Picture of AED unit

Automated External Defibrillators

According to the American Heart Association, more than 383,000 people are treated for sudden cardiac arrest in the pre-hospital setting each year. Only 12% of those victims survive. The key to survival for any victim of sudden cardiac arrest is rapid response by bystanders and by healthcare professionals. You could save a life by both knowing CPR and by having an AED close at hand.

 

Having an AED nearby is essential to saving the lives of those who have suffered a sudden cardiac arrest. Ideally, an AED should be placed such that it can be retrieved and applied to a patient within 3-5 minutes. When deciding how many AEDs to purchase, and where to place them, use a 3-minute response time as your guide.

 

Visit the American Heart Association’s website for more updates like these.

AED FAQs

An automated external defibrillator, or AED, may look a bit intimidating, but it can be used by lay-rescuers with only minimal training. AEDs are used to revive people who are suffering from cardiac arrest. The AED is a compact device, with only a few buttons and a pair of self-stick pads called electrodes. The electrodes are placed on the victim’s chest and serve to pass an electrical current through the patient’s heart.

As soon as the AED is activated, it will begin to give directions to the user via prerecorded voice instructions and electronically-displayed text instructions. In this way, the operator can be confident that he or she is acting appropriately in the given situation.

AEDs are virtually foolproof; they identify heart rhythms that need shocked, and prohibit users from delivering a shock when not indicated.

Based on statistics from 1999, between 400,000 to 460,000 people each year die from cardiac arrest. This number is more than the total deaths from all forms of cancer combined.

In the past, CPR was the only treatment a lay-rescuer could provide. The ultimate goal of CPR is to oxygenate the patient’s blood, and manually force that blood out of the heart and into the patient’s body. While this treatment is better than none at all, the patient’s chances of survival were still very, very slim. Success decreases by 7-10% for every minute without defibrillation.

The AED has proven to be an enormously effective addition to the lay-rescuer’s arsenal. Defibrillation is most effective when used immediately following a cardiac arrest and has shown results that far outweigh the survival rate associated with CPR alone.

You can probably see why having an AED, with trained personnel nearby, is so important. AEDs are particularly essential in areas where people congregate in large numbers.

Public Access Defibrillation (PAD) programs were approved by the American Heart Association in 1995. It was based on the concept that having an AED available to the public for use on a victim suffering sudden cardiac death (SCD), would greatly increase the chances of survival for the victim. With very little, or even no training, a person could effectively use an AED long before the arrival of a Paramedic or EMT.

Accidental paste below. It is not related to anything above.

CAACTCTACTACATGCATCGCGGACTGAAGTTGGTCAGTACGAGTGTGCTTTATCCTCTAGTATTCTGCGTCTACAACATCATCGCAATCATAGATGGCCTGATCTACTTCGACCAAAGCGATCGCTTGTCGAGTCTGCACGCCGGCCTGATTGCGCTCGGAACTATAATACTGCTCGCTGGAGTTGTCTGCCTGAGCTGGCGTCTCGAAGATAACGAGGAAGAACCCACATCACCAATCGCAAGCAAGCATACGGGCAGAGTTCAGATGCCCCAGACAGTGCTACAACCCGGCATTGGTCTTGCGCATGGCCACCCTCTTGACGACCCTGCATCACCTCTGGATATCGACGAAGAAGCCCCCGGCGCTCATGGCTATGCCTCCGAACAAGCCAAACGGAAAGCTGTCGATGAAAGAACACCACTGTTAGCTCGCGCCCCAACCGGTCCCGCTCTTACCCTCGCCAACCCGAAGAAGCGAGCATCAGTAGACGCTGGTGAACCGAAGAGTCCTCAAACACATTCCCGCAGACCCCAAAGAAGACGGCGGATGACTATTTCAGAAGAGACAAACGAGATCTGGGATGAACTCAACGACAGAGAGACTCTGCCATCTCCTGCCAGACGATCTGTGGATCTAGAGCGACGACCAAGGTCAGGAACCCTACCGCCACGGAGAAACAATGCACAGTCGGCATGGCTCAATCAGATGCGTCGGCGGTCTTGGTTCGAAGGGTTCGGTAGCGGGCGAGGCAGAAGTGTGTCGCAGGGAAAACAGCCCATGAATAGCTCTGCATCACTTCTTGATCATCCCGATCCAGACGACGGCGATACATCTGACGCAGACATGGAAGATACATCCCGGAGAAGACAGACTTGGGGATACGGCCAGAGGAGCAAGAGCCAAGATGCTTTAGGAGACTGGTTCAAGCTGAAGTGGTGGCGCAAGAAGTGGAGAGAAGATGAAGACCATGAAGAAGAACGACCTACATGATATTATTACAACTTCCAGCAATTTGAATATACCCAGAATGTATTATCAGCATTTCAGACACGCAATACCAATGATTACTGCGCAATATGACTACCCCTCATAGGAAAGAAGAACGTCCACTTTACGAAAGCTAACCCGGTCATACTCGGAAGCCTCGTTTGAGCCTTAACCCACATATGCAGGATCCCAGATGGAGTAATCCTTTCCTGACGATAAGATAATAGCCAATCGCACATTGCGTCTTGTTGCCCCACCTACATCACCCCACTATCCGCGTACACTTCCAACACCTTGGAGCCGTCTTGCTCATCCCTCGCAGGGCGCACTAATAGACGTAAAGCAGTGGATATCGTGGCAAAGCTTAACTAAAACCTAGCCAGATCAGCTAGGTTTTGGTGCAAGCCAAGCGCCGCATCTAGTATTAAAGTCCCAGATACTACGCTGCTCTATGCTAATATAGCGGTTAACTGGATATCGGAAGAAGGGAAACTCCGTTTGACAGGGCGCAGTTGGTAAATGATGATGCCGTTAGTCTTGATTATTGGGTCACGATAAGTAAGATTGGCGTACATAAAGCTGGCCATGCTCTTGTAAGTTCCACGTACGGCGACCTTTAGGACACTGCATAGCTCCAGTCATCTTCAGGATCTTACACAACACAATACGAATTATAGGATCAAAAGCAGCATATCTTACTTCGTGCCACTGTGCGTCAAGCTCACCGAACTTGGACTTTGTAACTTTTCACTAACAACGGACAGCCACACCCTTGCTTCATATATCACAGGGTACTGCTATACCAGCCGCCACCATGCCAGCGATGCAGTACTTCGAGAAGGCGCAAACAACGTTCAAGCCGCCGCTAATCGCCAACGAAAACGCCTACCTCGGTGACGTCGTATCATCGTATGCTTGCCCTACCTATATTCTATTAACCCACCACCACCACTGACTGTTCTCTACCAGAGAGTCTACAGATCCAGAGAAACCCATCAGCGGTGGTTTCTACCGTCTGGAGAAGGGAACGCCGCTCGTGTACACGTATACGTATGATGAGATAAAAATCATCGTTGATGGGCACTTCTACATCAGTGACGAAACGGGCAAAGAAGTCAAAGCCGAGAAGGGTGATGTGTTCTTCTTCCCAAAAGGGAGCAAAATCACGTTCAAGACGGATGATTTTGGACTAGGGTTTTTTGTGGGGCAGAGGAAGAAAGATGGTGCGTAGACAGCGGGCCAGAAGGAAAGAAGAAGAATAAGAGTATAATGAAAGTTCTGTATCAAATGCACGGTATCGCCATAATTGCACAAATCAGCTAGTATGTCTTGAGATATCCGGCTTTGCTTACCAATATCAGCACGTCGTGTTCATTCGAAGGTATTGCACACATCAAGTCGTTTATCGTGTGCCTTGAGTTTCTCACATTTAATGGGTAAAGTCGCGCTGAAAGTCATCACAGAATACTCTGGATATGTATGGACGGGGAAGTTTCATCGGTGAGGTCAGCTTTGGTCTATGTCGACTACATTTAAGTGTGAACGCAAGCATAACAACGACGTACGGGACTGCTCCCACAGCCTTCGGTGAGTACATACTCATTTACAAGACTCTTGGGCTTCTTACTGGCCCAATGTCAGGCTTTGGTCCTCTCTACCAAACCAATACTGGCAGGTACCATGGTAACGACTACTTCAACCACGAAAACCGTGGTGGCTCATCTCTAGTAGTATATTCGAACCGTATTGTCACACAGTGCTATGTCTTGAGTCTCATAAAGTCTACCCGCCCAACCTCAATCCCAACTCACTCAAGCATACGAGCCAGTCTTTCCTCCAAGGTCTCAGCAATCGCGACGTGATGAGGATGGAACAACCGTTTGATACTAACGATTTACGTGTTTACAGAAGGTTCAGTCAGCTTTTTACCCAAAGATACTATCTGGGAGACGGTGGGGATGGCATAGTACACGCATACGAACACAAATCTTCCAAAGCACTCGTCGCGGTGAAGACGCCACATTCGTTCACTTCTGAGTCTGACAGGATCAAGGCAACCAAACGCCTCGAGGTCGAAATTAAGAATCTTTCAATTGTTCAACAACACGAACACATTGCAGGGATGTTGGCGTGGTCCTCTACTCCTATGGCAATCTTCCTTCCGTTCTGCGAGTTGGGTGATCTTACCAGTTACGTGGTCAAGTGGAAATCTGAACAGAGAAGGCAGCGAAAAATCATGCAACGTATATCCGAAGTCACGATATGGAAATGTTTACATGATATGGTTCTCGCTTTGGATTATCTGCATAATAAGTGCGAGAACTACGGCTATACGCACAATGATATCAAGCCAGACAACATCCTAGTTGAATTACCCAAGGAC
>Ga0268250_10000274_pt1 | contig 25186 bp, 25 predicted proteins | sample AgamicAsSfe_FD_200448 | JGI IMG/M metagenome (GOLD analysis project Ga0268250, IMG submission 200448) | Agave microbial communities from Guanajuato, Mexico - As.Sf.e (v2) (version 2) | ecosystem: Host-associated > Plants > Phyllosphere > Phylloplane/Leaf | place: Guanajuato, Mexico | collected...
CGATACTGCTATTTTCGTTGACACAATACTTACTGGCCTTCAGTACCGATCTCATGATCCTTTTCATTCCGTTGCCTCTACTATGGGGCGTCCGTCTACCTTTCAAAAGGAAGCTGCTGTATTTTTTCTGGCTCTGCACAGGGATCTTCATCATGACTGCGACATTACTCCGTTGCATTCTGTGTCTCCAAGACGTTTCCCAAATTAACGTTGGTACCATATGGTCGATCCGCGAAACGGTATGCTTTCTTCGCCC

In an article published by the New England Journal of Medicine in 2004, studies which evaluated the efficacy of PAD programs showed that the use of an AED greatly improved the survival rates of victims of sudden cardiac arrest.

It is highly likely that a sudden cardiac arrest will occur in an area where people concentrate regularly. Remember, without an AED, the victim has a less than 5% chance of surviving, and that is only if a rescuer provides effective CPR immediately.

With the proper training, any can use to learn an AED. However, without training, a lay-rescuer is likely to delay both the initiation of CPR and the application of the AED.

CPR/AED training is available through American Heart Association providers. RESQ Health & Safety Training is a certified American Heart Association training site. A lay-person can be trained to confidently and effectively use an AED in about 3 hours.

Absolutely. In the absence of pediatric pads, use the adult pads on the child.

However, make sure that the pads do not touch! Simply place one pad in the center of the child’s chest, and the other in the center of the child’s back, directly behind the first.

Good Samaritan laws have been passed in all fifty states, which provide rescuers civil immunity in cases where they volunteer to help. Good Samaritan laws differ from state to state. Since such variation exists, you should take the time to familiarize yourself with the statutes that apply in your state.

As long as the rescuer's actions are reasonable, no legal consequences will follow. Unfortunately, EMTs, paramedics, nurses, physicians, and so on, are not covered under the Good Samaritan Acts.


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